Technically, Superflight isn’t actually a flight simulator. There aren’t any complex controls to master, there are no runways to carefully navigate, and there’s no takeoff and landing checklist to meticulously peruse. Instead, Superflight takes the one part of flight sims everyone loves – the flying – and makes the core gameplay all about that one feature. Superflight is all about soaring through procedurally-generated landscapes, twisting and turning and aiming for a high score. It’s truly relaxing gaming at its finest.
Unlike Superflight, FlyInside aims for realism and scores a bullseye. Picking this game up on PC nets you access to a truly beautiful, expansive, and feature-rich flight sim that’s totally playable in VR. It’s a wonder most flight sims aren’t also chasing this obvious market. FlyInside goes one step further than most flight sims and actually places you in the cockpit, allowing you to truly experience what it’s like to be a pilot. The visuals are top-notch, the gameplay is solid, and there’s nothing like it for immersion. FlyInside should be the top choice for true aficionados.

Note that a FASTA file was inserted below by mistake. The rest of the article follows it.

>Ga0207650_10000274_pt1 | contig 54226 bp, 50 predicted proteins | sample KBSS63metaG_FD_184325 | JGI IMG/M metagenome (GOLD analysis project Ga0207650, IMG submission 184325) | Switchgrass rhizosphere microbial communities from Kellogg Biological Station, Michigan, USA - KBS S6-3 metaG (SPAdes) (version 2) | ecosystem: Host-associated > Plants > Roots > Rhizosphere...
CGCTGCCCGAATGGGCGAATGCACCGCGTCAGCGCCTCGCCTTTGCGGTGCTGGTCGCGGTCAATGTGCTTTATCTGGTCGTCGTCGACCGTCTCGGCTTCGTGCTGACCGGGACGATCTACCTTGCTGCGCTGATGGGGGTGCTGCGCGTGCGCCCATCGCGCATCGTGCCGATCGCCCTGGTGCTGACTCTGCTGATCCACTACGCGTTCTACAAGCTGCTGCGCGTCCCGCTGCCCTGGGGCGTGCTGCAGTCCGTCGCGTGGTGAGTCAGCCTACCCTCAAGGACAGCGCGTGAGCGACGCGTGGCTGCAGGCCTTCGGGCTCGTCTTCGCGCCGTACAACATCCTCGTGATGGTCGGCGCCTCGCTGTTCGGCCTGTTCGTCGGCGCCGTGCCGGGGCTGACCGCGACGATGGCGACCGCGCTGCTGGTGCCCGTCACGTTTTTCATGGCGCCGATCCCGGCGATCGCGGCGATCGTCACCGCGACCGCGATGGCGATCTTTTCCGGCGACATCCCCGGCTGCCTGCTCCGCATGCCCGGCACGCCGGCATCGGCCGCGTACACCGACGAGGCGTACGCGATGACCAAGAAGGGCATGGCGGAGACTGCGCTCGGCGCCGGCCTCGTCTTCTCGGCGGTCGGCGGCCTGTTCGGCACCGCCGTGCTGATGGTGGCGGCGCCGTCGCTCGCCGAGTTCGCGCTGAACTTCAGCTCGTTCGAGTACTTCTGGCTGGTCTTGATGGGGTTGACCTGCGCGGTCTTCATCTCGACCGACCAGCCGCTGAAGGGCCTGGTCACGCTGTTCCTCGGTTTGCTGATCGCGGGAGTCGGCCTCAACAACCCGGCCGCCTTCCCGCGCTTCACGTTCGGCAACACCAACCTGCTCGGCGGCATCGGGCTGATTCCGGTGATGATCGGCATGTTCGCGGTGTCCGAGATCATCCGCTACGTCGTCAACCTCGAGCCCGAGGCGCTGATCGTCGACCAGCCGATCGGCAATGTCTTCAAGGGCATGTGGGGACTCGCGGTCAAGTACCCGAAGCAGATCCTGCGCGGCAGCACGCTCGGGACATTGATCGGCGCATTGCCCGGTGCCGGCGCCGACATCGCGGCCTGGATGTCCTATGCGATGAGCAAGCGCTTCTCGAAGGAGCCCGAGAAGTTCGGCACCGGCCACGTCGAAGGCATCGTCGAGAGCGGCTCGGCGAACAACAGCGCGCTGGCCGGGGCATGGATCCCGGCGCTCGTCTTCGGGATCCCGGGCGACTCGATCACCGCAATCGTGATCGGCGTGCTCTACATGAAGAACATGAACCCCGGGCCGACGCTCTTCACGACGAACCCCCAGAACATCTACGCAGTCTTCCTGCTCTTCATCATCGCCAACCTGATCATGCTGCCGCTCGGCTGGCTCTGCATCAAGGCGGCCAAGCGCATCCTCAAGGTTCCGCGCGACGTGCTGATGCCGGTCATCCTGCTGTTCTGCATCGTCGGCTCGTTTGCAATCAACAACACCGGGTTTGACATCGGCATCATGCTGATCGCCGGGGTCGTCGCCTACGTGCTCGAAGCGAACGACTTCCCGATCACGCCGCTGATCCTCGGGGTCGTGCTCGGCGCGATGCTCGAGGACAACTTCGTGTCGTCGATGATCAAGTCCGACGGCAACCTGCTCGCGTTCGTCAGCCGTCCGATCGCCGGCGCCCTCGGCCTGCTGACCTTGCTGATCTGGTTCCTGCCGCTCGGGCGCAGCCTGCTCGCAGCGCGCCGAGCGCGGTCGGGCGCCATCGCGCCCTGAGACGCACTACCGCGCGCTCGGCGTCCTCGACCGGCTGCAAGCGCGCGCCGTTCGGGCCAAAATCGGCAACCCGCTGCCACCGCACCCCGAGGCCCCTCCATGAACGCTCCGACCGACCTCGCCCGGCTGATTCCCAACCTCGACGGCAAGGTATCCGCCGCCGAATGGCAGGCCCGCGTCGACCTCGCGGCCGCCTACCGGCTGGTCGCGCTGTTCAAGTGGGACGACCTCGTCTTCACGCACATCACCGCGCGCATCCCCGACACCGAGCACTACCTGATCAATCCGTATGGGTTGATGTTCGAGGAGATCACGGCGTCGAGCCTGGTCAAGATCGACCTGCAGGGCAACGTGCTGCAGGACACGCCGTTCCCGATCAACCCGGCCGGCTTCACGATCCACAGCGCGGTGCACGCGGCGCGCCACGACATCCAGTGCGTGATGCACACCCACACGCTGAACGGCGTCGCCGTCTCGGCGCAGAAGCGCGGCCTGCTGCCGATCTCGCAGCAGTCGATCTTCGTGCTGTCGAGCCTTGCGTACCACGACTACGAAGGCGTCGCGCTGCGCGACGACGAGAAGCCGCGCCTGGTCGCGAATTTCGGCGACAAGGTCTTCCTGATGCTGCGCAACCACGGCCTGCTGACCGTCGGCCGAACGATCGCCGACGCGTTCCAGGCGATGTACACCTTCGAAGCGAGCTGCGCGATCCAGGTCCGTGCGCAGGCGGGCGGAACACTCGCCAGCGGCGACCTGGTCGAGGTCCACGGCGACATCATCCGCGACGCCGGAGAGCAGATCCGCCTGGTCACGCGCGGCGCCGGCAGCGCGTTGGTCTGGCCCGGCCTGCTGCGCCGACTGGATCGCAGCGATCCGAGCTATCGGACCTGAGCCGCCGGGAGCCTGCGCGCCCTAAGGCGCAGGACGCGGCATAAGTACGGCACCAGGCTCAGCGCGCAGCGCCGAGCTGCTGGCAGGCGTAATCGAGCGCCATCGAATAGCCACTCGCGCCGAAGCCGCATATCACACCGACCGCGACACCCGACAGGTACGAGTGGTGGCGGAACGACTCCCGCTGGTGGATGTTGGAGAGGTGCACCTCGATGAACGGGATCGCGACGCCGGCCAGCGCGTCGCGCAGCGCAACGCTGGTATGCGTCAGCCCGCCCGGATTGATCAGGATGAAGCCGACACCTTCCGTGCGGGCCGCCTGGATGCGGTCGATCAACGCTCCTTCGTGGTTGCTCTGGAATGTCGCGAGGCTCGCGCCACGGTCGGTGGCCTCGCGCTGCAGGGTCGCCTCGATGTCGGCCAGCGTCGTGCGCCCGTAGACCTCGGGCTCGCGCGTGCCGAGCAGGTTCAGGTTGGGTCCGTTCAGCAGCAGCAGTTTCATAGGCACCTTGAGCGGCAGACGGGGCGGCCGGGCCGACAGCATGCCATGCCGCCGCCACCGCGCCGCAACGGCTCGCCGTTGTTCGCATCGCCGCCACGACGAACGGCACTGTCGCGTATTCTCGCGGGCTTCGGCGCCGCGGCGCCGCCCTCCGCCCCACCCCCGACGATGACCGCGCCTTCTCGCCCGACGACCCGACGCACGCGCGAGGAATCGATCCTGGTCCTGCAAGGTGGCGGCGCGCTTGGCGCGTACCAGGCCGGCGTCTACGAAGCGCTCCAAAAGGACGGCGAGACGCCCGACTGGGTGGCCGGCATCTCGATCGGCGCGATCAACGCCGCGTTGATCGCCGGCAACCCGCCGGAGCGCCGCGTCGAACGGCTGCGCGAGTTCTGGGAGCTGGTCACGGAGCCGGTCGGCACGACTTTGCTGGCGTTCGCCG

Pairing a realistic flight sim with a dramatic and absorbing storyline is a true stroke of genius, and it’s one Bandai Namco has been repeating since the auspicious beginnings of the Ace Combat franchise. Skies Unknown is the seventh game in the series and it’s arguably the best one yet. With full 360-degree movement, true-to-life air combat mechanics, and some of the most stunning visuals you’ll ever encounter in a flight sim, Ace Combat 7 is one of the best experiences around for budding pilots. It may not quite have the po-faced realism of some of its contemporaries, but that just makes it more exciting in our books.
What better way to send off the ailing 3DS than with a fond look back at Pilotwings Resort? This short-but-sweet experience was a launch title for the 3DS, and while the stereoscopic 3D gave more people headaches than joy, it’s still a superlative flight game with some surprisingly varied mechanics to enjoy. Wuhu Island is a joy to explore, with plenty of secrets to discover, and the three different air disciplines on offer should keep even the most dedicated aircraft enthusiast happy for a little while. Flight sims on the go don’t get much better than this.